A Sea Meditation
The sea was steely and thick, it felt heavy with loss and longing. The horizon felt close, stifling and oppressive. Dark clouds and salt-tinged grey air filled the space between the deep expanse below and the closeness of the non-existent sky. I felt squashed, unable to breathe. But in that space I also felt safe. The sea was a metaphor for how I was feeling. Fat clouds burst overhead and cold rain broke the moggy atmosphere allowing a little oxygen to flow.
I was on the north coast of Wales, waiting. To feel better. To feel hope. To feel something.
Because sometimes anxiety hits so hard there’s not much to do but wait.
Nature is always my go-to therapy. In nature I feel safe.
I wasn’t alone. A handful of other lonely people joined the quay to share the sea. Some sat and stared. Some ate a hurried packaged sandwich. Some read, oblivious to the drizzle. Some braved an open window to fill their nostrils with the stinging breeze.
You see, we’re drawn to the sea.
We’re drawn to nature in general. It’s called Biophilia and is integral to who we are as human beings.
Biophilia is a term used to describe “the connections that human being subconsciously seek with the rest of life”. A description coined by Edward Wilson who wrote a (very big) book on the subject. As human beings we have a deep affiliation with nature. We are nature. Our biology is nature.
Most people talk about connection to nature as being in “green spaces”. We use the term being “green” to describe a love of nature and a type of conscious environmentalism. But there are many benefits in connecting with blue spaces as well as green spaces.
Lakes, rivers, ponds, streams, oceans, the rain and estuaries.
Water is, of course, one of the basic elements that make up the world.
Much research has been done into the effects of nature on our health, both our emotional and physical health.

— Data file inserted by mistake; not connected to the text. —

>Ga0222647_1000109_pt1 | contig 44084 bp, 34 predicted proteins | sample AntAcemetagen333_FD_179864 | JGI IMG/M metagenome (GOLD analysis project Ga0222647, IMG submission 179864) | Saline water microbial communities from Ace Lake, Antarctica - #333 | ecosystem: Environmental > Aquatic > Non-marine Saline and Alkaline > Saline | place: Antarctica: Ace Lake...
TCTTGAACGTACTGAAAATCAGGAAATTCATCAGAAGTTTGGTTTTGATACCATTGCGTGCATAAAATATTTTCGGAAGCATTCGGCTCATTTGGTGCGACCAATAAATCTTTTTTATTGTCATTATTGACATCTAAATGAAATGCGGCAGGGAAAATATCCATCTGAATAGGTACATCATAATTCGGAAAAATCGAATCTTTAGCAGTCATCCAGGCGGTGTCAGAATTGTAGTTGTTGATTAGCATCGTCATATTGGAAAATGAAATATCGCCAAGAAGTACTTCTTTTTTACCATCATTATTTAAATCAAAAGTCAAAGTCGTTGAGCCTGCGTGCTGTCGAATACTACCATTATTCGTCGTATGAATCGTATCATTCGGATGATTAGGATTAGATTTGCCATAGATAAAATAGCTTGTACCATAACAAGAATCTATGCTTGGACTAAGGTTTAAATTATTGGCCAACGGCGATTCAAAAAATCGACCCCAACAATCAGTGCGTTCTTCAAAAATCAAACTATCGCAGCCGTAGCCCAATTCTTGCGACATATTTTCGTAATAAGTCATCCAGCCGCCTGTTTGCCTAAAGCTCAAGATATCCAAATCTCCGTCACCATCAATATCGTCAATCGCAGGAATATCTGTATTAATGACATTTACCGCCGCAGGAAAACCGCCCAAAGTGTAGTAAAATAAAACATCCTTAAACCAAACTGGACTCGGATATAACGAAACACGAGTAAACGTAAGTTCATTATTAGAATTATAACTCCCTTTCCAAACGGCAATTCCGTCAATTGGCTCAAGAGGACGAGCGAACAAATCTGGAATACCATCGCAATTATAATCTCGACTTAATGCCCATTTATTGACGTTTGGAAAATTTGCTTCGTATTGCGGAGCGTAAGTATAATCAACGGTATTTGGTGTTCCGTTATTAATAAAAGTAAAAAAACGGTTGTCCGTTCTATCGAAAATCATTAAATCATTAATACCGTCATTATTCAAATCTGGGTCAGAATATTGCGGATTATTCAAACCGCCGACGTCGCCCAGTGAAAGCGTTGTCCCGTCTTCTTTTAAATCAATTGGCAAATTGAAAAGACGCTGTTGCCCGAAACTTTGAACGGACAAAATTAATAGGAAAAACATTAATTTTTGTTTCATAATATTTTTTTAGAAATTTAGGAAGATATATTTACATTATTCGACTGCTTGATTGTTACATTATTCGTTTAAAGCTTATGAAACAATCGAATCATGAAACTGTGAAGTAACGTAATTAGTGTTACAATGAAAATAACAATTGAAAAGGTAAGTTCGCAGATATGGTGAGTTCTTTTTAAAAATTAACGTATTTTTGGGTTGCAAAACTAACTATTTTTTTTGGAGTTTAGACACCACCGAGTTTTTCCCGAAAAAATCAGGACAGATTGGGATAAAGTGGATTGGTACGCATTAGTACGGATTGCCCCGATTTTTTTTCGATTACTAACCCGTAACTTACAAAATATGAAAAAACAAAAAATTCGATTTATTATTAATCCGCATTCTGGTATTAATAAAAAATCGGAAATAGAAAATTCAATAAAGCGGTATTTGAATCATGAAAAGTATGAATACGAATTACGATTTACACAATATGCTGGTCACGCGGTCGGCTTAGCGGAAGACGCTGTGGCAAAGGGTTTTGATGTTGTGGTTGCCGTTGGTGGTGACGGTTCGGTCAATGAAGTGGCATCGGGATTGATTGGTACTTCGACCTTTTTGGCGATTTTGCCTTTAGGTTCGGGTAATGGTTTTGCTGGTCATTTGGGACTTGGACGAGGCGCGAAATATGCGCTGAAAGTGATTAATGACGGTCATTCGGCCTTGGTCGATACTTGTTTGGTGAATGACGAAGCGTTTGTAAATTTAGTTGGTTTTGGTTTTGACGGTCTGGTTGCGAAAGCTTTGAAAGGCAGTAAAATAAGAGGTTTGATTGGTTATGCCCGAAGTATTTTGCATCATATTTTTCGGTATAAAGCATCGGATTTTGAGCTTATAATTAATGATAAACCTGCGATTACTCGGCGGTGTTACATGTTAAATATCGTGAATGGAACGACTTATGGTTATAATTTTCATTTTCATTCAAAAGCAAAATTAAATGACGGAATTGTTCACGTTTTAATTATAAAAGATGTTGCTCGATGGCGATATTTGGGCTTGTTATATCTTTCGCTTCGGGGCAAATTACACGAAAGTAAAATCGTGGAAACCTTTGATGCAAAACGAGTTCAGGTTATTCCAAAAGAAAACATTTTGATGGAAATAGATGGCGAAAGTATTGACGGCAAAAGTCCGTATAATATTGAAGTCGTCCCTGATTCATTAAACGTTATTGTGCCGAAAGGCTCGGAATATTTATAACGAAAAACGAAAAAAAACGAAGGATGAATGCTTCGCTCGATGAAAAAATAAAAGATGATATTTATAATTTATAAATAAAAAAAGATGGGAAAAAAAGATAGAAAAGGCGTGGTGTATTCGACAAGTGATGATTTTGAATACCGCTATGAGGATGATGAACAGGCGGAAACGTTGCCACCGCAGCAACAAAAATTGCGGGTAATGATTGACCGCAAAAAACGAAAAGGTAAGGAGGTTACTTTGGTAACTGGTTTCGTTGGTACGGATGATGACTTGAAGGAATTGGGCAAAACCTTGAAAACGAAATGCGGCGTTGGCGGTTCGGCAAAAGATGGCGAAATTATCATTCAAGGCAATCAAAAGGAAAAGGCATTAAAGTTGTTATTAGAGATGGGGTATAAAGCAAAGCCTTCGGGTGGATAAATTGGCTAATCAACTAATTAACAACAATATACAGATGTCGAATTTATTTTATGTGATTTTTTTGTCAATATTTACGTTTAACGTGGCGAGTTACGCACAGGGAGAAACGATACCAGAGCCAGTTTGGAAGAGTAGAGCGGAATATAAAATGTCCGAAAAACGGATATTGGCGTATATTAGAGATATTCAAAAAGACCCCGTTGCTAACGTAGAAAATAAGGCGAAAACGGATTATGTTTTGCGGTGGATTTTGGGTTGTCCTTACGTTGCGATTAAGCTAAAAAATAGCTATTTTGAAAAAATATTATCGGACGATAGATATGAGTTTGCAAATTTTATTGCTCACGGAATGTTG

We’ve known for a while now that green space is good for us but studies have also found that when people who were shown images of natural and urban environments, participants in the research repeatedly said they preferred those with the most water in. Even in urban environments. Those images with fountains or canals were preferential.
The European Centre for Environment and Human Health have found that those who live closer to the coast are healthier and evidence also showed that other aquatic environments helped health too.
I feel like we all intrinsically know this.
Water equalled survival in basic cave-person survival terms.
Our psyche is designed to love water.
How can you connect to a blue space near you?
Think about how nature can be part of your journey with positive mental health. Whilst the UK doesn’t currently prescribe nature as therapy (other countries do), we are very aware of how good it is for us. Victorian doctors often prescribed sea air as a cure for an assortment of ailments. (Guardian 2013).
Connect to blue space and come and share your stories with us.
My free Facebook Group Wellbeing and Wellies is a safe place for women to chat wellbeing, mental health, self-care and nature as therapy.